Thomas Däubler, Lukas Rudolph
Cue-Taking, Satisficing, or Both? Quasi-experimental Evidence for Ballot Position Effects

Political Behavior, 2020: 42, Heft 2, S. 625–652
ISSN: 0190-9320 (print); 1573-6687 (online)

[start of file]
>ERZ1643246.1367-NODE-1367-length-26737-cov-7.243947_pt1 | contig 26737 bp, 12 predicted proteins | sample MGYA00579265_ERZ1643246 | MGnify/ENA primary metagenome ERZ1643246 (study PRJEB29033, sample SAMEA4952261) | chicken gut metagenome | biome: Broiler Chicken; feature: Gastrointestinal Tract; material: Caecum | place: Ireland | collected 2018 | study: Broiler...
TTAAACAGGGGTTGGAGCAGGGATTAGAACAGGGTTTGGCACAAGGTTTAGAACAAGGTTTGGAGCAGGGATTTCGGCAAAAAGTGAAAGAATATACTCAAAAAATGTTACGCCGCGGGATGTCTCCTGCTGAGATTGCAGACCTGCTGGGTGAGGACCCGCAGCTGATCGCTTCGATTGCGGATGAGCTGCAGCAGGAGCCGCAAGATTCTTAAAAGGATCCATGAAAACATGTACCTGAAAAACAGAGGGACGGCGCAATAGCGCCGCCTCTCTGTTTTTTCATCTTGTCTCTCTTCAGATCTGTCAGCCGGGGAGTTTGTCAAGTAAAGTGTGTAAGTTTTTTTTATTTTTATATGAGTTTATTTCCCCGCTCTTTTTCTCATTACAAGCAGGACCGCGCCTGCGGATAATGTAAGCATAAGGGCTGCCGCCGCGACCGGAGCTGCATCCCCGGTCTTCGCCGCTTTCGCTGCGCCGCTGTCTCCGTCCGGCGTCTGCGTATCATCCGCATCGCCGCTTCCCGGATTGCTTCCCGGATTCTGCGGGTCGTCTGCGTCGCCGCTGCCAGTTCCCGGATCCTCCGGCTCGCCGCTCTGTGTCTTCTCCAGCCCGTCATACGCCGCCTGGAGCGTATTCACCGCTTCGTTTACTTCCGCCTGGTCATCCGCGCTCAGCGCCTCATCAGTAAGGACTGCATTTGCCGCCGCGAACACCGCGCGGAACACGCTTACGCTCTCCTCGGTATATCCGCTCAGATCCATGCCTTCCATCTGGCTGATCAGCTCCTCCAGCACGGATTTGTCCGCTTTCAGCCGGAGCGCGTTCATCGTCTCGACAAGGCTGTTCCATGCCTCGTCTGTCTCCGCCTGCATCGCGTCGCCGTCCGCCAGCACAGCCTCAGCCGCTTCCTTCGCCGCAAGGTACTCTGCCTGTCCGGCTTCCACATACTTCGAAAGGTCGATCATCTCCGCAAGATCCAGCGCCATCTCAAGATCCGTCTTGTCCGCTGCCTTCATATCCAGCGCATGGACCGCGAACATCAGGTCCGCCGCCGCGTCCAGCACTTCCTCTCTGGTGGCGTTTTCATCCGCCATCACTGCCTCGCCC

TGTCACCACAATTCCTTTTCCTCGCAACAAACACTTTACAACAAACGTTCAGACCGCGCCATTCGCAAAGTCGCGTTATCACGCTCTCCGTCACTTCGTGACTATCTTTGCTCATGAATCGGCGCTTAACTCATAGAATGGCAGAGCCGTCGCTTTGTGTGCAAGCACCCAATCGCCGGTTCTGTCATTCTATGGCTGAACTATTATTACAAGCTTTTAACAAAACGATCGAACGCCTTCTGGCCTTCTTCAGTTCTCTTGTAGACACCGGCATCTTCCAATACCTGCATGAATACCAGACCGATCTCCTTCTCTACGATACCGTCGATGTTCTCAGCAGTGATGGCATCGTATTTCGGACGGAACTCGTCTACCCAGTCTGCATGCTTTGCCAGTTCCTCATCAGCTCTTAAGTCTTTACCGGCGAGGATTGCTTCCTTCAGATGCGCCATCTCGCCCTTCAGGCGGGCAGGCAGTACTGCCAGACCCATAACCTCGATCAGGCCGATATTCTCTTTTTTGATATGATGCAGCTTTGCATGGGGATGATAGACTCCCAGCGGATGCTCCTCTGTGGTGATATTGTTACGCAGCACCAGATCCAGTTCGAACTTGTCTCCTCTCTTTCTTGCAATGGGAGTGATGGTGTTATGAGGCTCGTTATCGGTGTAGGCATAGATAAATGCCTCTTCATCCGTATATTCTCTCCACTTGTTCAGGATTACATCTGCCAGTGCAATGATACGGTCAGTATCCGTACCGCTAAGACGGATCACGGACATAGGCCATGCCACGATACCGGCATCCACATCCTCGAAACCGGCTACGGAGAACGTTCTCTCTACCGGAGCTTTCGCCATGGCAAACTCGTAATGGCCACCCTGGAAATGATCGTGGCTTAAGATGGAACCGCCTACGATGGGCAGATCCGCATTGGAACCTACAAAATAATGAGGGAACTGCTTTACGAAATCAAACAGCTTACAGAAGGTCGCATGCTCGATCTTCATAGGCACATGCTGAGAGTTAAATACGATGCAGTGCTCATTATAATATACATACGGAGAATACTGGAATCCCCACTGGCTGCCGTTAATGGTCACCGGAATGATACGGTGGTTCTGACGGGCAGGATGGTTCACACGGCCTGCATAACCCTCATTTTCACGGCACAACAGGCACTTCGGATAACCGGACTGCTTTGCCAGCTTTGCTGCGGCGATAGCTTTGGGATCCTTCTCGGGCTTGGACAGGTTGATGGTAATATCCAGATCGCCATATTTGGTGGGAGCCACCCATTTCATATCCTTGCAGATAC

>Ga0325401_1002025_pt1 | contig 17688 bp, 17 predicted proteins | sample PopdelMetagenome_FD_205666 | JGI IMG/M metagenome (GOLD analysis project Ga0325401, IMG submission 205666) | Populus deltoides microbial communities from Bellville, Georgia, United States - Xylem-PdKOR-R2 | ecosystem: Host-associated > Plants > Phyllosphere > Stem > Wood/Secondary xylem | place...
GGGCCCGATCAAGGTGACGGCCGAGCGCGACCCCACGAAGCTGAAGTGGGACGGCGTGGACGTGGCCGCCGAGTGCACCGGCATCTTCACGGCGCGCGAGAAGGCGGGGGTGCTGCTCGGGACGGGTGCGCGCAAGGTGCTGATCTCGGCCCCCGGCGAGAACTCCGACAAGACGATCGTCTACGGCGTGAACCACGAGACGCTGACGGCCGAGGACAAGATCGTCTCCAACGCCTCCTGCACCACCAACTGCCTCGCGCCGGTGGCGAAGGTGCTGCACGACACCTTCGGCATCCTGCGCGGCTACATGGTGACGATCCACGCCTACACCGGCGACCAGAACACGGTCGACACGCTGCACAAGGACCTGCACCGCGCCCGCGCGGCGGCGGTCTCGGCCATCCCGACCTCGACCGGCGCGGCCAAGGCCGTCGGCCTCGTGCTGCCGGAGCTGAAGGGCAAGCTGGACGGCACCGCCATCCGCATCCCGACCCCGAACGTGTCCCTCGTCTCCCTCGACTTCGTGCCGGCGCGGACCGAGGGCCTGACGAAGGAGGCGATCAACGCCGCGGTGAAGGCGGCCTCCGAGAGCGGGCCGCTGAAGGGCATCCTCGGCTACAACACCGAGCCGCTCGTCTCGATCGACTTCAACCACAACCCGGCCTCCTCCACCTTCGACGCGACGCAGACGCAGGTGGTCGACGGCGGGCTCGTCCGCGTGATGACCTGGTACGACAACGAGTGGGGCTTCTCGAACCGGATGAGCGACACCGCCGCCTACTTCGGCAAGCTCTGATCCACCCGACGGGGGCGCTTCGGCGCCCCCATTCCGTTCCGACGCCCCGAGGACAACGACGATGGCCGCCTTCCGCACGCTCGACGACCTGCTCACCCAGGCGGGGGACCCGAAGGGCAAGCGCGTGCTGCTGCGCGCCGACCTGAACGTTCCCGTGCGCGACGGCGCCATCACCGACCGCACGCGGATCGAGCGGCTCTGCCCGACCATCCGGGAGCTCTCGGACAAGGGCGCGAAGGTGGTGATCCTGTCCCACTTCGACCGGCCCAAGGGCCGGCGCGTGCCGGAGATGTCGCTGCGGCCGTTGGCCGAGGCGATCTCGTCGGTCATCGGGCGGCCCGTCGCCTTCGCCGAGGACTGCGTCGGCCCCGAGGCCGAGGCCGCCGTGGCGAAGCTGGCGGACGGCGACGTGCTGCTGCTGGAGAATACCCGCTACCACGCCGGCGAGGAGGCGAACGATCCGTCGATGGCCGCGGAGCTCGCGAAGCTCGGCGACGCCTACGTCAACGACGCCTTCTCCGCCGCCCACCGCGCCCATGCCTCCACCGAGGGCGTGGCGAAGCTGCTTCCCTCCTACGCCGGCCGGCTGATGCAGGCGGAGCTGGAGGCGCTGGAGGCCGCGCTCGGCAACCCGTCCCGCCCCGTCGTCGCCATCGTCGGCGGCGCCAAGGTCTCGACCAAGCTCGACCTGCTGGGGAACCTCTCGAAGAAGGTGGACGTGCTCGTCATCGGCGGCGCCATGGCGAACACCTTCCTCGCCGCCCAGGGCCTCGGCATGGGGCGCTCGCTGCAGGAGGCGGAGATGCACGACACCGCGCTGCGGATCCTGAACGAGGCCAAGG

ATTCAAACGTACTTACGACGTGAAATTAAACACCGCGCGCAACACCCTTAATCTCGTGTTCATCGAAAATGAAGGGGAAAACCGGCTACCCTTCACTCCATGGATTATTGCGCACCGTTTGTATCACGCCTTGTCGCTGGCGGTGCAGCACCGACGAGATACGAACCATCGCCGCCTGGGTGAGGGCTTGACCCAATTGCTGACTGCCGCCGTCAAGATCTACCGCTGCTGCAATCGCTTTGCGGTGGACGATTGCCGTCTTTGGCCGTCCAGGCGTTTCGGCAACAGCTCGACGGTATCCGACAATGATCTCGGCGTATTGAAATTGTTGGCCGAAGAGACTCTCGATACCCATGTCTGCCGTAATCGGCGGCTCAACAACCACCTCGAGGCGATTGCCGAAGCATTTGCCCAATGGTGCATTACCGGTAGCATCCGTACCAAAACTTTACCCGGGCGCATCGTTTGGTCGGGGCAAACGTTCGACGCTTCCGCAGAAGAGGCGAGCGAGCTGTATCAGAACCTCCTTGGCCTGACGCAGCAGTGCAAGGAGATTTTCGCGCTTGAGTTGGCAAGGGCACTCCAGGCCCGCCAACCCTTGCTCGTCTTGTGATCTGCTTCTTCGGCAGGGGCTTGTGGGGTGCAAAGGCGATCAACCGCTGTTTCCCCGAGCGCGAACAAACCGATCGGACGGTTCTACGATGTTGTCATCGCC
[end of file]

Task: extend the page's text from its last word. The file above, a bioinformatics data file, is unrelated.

Ballot position effects have been documented across a variety of political and electoral systems. In general, knowledge of the underlying mechanisms is limited. There is also little research on such effects in preferential-list PR systems, in which parties typically present ranked lists and thus signaling is important. This study addresses both gaps. Theoretically, we formalize four models of voter decision-making: pure appeal-based utility maximization, implying no position effects; rank-taking, where voters take cues from ballot position per se; satisficing, where choice is a function of appeal, but voters consider the options in the order of their appearance; and a hybrid “satisficing-with-rank-taking” variant. From these, we derive differential observable implications. Empirically, we exploit a quasi-experiment, created by the mixed-member electoral system that is used in the state of Bavaria, Germany. Particular electoral rules induce variation in both the observed rank and the set of competitors, and allow for estimating effects at all ranks. We find clear evidence for substantial position effects, which are strongest near the top, but discernible even for the 15th list position. In addition, a candidate’s vote increases when the average appeal of higher-placed (but not that of lower-placed) competitors is lower. Overall, the evidence is most compatible with the hybrid satisficing-with-rank-taking model. Ballot position thus affects both judgment and choice of candidates.